Speakers Series: Dr. Abigail Baird (The Teen Brain)
By Courtney White
Parents and guardians know it is hard to watch your child be in a risky situation. Dr. Abigail Baird, who researches the brain and behavioral basis of adolescent development, gave an impassioned and humorous talk Tuesday, May 9th as part of the Mind Science Foundation Distinguished Speakers Series. In her talk, Dr. Baird explained that while it is difficult for parents to watch their kids struggle or even fail in attempting new skills, the struggle is instrumental for children to learn and ultimately succeed. This valuable lesson can also be applied in the classroom, as learned by the teachers who attended the Speaker Series event. Tickets for area teachers were generously donated to Teacher Enrichment Initiatives (TEI) by the Mind Science Foundation.
Childhood is all about learning the lessons necessary to be a successful adult. Children’s brains are still developing as they try to navigate the complex social structures of their peers and of society, which can lead to some missteps. Any adult who has ever spent any time with a teenager quickly recognizes this truth and may even recall some of their own growing pains. One teacher wrote the lecture helped “explain the behaviors I have witnessed in my years of teaching teens.” Teachers interact and witness their students’ struggle on a daily basis. Dr. Baird’s research was reassuring as she confirmed what teachers intuitively know: childhood is hard. Every day brings new experiences and learning opportunities for children as they learn to deal with emotions and decisions while balancing their need for acceptance by their peers.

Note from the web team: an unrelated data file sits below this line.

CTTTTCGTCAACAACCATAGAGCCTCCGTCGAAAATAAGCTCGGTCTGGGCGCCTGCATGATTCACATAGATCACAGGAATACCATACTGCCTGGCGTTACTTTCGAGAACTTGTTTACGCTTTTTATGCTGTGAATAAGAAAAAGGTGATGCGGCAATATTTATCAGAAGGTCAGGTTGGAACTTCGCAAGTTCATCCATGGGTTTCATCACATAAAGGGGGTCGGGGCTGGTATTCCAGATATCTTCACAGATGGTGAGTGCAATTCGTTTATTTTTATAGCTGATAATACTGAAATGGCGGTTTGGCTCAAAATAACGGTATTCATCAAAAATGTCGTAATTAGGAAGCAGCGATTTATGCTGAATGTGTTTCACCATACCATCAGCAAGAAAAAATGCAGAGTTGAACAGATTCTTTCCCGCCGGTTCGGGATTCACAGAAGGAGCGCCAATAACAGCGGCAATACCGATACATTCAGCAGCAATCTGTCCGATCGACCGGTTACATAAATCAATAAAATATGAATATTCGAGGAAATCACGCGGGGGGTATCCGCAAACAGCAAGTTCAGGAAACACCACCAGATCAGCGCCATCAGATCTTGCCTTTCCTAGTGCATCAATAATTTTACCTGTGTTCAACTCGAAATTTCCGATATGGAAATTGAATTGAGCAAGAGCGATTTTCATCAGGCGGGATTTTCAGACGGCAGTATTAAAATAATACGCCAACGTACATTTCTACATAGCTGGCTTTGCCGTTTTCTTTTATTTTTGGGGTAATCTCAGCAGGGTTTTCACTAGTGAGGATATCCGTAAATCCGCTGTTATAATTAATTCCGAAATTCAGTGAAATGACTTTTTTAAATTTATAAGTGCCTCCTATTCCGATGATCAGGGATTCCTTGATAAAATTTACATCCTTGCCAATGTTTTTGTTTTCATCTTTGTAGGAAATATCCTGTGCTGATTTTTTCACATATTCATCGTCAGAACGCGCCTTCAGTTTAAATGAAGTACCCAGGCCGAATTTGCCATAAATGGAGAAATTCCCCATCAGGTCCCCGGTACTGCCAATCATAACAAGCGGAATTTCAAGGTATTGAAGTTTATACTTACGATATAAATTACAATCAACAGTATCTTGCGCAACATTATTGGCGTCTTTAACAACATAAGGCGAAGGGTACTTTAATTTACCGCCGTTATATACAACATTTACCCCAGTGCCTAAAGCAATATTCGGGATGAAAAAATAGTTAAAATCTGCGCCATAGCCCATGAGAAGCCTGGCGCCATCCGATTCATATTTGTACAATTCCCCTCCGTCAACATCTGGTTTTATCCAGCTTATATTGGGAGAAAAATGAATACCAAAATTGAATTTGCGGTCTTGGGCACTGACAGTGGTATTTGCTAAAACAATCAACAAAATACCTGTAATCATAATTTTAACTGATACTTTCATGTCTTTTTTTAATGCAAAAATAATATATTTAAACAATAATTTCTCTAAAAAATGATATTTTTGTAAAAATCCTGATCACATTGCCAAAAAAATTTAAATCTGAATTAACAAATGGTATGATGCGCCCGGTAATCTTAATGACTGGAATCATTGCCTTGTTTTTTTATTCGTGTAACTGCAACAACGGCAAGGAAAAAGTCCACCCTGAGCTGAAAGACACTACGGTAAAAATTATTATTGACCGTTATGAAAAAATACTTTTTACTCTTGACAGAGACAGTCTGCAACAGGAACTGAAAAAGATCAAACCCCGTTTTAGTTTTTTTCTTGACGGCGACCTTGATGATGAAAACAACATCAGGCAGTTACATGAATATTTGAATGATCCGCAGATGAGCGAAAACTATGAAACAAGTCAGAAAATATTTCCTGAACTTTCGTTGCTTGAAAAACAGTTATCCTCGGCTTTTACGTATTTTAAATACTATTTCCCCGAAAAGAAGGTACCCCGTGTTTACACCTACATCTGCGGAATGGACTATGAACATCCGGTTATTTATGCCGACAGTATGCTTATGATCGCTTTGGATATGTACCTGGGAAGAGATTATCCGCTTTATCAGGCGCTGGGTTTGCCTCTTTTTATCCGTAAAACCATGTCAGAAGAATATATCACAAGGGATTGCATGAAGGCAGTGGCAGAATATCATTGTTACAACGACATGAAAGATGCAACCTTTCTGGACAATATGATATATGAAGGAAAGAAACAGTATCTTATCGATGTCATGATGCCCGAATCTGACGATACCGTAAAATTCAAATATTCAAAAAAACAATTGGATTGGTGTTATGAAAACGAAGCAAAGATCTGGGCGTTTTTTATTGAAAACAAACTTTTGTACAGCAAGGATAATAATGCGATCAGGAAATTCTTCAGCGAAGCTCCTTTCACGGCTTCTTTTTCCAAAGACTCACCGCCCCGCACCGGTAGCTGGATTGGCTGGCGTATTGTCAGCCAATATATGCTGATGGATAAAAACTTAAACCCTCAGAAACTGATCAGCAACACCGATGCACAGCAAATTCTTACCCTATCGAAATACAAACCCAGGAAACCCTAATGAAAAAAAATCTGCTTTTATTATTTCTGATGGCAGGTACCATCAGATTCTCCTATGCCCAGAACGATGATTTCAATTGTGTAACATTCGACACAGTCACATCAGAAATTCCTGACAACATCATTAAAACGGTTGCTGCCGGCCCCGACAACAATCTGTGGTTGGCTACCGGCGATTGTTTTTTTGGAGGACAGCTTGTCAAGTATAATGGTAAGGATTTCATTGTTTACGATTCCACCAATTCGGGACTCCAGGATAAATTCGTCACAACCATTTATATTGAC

Dr. Baird’s research provided teachers with evidence to explain how the still-developing minds of their students determine how they interact with the world. Dr. Baird explained the complex relationships that evolve from interactions with other students. This information led some teachers to respond that they “will try to observe more and react less”, providing a safe environment for students to make mistakes. Another teacher left the lecture with a better understanding of “the power of social learning and the ability to use it in a positive way ” in her teaching practices.
It is important, according to Dr. Baird, for adults, including teachers, to understand the impact of social interactions between students of all ages. It is equally important to allow students the opportunity to find a solution when a problem arises. This can lead to lasting positive social skills that will help them succeed in school and in life.